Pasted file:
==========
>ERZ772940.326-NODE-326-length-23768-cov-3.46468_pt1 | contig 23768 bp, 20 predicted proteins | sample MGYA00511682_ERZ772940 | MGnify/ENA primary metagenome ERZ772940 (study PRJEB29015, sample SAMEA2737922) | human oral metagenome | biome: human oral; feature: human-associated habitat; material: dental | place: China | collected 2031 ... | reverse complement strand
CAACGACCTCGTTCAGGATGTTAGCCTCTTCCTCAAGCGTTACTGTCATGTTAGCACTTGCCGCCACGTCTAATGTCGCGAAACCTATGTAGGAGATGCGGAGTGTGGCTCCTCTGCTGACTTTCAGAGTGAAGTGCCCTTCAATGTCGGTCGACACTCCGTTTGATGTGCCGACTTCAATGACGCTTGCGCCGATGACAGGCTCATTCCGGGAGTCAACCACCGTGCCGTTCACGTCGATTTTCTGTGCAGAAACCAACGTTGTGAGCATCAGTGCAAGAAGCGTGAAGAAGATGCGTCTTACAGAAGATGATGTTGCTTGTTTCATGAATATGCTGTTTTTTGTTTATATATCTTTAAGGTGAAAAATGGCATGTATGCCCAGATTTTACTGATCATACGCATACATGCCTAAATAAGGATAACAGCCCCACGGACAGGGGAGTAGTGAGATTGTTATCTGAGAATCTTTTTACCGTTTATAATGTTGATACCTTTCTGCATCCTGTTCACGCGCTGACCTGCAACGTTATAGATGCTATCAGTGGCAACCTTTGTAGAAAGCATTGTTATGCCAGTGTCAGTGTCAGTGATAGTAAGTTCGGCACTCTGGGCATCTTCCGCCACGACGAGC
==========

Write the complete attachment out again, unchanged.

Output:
>ERZ772940.326-NODE-326-length-23768-cov-3.46468_pt1 | contig 23768 bp, 20 predicted proteins | sample MGYA00511682_ERZ772940 | MGnify/ENA primary metagenome ERZ772940 (study PRJEB29015, sample SAMEA2737922) | human oral metagenome | biome: human oral; feature: human-associated habitat; material: dental | place: China | collected 2031 ... | reverse complement strand
CAACGACCTCGTTCAGGATGTTAGCCTCTTCCTCAAGCGTTACTGTCATGTTAGCACTTGCCGCCACGTCTAATGTCGCGAAACCTATGTAGGAGATGCGGAGTGTGGCTCCTCTGCTGACTTTCAGAGTGAAGTGCCCTTCAATGTCGGTCGACACTCCGTTTGATGTGCCGACTTCAATGACGCTTGCGCCGATGACAGGCTCATTCCGGGAGTCAACCACCGTGCCGTTCACGTCGATTTTCTGTGCAGAAACCAACGTTGTGAGCATCAGTGCAAGAAGCGTGAAGAAGATGCGTCTTACAGAAGATGATGTTGCTTGTTTCATGAATATGCTGTTTTTTGTTTATATATCTTTAAGGTGAAAAATGGCATGTATGCCCAGATTTTACTGATCATACGCATACATGCCTAAATAAGGATAACAGCCCCACGGACAGGGGAGTAGTGAGATTGTTATCTGAGAATCTTTTTACCGTTTATAATGTTGATACCTTTCTGCATCCTGTTCACGCGCTGACCTGCAACGTTATAGATGCTATCAGTGGCAACCTTTGTAGAAAGCATTGTTATGCCAGTGTCAGTGTCAGTGATAGTAAGTTCGGCACTCTGGGCATCTTCCGCCACGACGAGC